About Me

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Hello! I'm a writer from central New York who has bipolar disorder. Among other topics, I write about mental illness and writing. I have short stories published in Lynx Eye, Lost Coast Review, The Outrider Review, Sliver of Stone Magazine, The Mondegreen, The Linnet's Wings, Cobalt Review, Breath & Shadow, The Round Up, Postscripts to Darkness, Masque & Spectacle, and several other journals. I have a poem in The Poeming Pigeon, essays about mental illness in The Ram Boutique and Amygdala Literary Magazine, and an essay in Parts Unbound: Narratives of Mental Illness & Health, a book that was published by Lime Hawk Literary Arts Collective. My story "Santa Lucia" was nominated for a Pushcart Prize. I've written three novels entitled Purple Loosestrife, Hoping It Might Be So, and Dark and Bright, all of which are as yet unpublished. I'm working on a memoir about my experiences with bipolar disorder. I have a B.A. in English from SUNY Buffalo and an M.A. in English from SUNY College at Brockport. I hope you enjoy your visit to my blog!

Monday, June 30, 2014

Akathisia, Hypomania, Mania, and Writing

One of my bipolar medications can cause a side effect called akathisia. Akathisia is a feeling of inner restlessness and an inability to sit still or remain motionless. I had been having slight feelings of akathisia caused by my medication Abilify, so my psychiatrist lowered my dosage with the intent of getting rid of these feelings. So far, it's working.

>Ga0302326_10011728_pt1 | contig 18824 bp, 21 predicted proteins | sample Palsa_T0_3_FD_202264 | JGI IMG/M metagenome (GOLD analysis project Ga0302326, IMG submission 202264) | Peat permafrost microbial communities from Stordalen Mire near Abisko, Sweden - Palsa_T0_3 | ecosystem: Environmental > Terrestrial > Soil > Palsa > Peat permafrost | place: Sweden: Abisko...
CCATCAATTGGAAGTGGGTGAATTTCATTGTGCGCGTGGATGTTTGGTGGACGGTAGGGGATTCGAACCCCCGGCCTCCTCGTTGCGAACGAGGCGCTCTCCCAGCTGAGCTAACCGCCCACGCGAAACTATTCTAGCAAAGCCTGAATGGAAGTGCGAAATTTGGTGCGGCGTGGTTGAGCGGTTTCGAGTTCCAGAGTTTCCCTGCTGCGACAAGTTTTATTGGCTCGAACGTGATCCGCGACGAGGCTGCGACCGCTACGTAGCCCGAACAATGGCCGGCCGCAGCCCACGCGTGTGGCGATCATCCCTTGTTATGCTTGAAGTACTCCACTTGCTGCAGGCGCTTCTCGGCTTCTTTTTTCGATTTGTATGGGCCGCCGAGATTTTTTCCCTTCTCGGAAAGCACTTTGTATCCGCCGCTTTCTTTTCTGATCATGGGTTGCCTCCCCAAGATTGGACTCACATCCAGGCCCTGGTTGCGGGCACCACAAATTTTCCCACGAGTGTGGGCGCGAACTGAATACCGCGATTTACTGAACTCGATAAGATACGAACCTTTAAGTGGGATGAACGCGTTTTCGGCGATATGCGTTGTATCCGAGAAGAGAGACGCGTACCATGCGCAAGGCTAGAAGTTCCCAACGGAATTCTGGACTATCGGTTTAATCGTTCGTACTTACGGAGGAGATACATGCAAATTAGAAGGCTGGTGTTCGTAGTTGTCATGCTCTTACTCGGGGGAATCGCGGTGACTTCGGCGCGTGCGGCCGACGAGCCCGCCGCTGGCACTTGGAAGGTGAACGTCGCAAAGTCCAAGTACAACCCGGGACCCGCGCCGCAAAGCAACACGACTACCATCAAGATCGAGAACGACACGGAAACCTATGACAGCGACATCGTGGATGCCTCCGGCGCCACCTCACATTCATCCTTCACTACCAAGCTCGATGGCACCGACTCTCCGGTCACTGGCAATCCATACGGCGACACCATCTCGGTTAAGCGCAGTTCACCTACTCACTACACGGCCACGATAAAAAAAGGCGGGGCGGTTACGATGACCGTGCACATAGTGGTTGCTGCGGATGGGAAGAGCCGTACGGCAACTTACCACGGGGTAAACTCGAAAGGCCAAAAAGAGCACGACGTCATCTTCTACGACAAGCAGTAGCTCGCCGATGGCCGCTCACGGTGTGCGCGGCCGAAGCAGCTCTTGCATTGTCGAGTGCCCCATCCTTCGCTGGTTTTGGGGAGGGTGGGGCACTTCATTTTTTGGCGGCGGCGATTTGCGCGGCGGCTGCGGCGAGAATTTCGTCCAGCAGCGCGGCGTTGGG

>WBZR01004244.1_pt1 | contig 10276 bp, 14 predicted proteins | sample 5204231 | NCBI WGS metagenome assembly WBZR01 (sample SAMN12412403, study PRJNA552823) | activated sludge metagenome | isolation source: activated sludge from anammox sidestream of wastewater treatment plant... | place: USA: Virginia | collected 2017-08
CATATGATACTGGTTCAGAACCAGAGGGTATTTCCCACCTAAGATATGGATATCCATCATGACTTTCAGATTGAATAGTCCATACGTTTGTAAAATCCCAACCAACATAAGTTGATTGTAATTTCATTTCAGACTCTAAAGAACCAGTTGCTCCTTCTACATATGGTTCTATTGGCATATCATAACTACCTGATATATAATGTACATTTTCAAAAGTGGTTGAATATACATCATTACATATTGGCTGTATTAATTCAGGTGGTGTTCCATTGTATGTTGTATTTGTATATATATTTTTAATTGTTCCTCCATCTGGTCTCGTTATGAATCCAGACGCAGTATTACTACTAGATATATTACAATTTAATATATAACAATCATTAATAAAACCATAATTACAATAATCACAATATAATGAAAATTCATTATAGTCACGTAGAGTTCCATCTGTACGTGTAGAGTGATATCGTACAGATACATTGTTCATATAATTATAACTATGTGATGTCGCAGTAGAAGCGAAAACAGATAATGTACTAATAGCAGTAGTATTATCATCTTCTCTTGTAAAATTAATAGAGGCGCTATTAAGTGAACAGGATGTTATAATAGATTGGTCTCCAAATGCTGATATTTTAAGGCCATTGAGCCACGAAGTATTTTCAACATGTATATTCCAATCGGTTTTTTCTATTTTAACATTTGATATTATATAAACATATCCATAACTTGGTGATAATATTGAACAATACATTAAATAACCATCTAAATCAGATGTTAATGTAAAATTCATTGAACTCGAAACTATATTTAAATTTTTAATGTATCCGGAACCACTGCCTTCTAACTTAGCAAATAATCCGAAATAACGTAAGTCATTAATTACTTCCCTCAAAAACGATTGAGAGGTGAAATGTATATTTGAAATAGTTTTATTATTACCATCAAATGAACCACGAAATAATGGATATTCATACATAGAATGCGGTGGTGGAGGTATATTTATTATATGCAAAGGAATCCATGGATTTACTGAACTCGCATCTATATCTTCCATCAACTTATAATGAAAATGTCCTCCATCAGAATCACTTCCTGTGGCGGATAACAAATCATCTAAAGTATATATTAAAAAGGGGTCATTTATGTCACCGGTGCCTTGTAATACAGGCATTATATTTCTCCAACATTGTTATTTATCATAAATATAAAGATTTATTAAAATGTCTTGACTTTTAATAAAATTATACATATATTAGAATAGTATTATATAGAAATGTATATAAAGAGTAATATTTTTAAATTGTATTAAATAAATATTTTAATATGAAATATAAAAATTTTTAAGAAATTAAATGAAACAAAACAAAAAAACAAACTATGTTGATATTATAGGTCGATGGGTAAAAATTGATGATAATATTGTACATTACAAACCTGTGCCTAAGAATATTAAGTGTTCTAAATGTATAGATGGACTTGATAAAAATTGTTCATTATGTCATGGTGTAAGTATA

You would think that something like akathisia would be good for a writer, that it would mean boundless energy and being constantly in motion, getting work done. But this is not the case. It's a highly unpleasant feeling, even when it's as mild as what I was experiencing.

Hypomania (a lesser form of mania) and mania are the same way. During episodes of hypomania or mania, you feel as though you're tremendously productive, creative, wondrous--a genius. You feel as though you're getting so much done. Well, maybe you are, but the quality might not be what you think it is when you're in that state. I've written while either hypomanic or manic, and when I look back on some of that writing, I find that it ranges from mediocre to downright bad--incoherent, disorganized, lacking in real creativity. Unfortunately, however, sometimes what I produce in these states is good, and herein lies the danger of bipolar disorder and a reason that some people go off their medications. They want to grab those good moments and fly with them. If they're some kind of artist, they want the high and the art that it can produce.

But I won't go off my medication for the possibility of a few good pages. It's not worth it and, as I said earlier, it's dangerous. As for akathisia, while you may feel an inability to sit still, you can't really work because you can't sit still. If a person on an antipsychotic is experiencing akathisia, you want it to stop. You want to get back to the ability to relax, be still, and accomplish what needs to be accomplished.


  1. Thank you for writing about this issue...
    I am enjoying your blog
    I am writing about similar but different issues! Unintentionaladdict.com
    Wishing you well

    1. Thank you for reading my blog! I wish you well, too.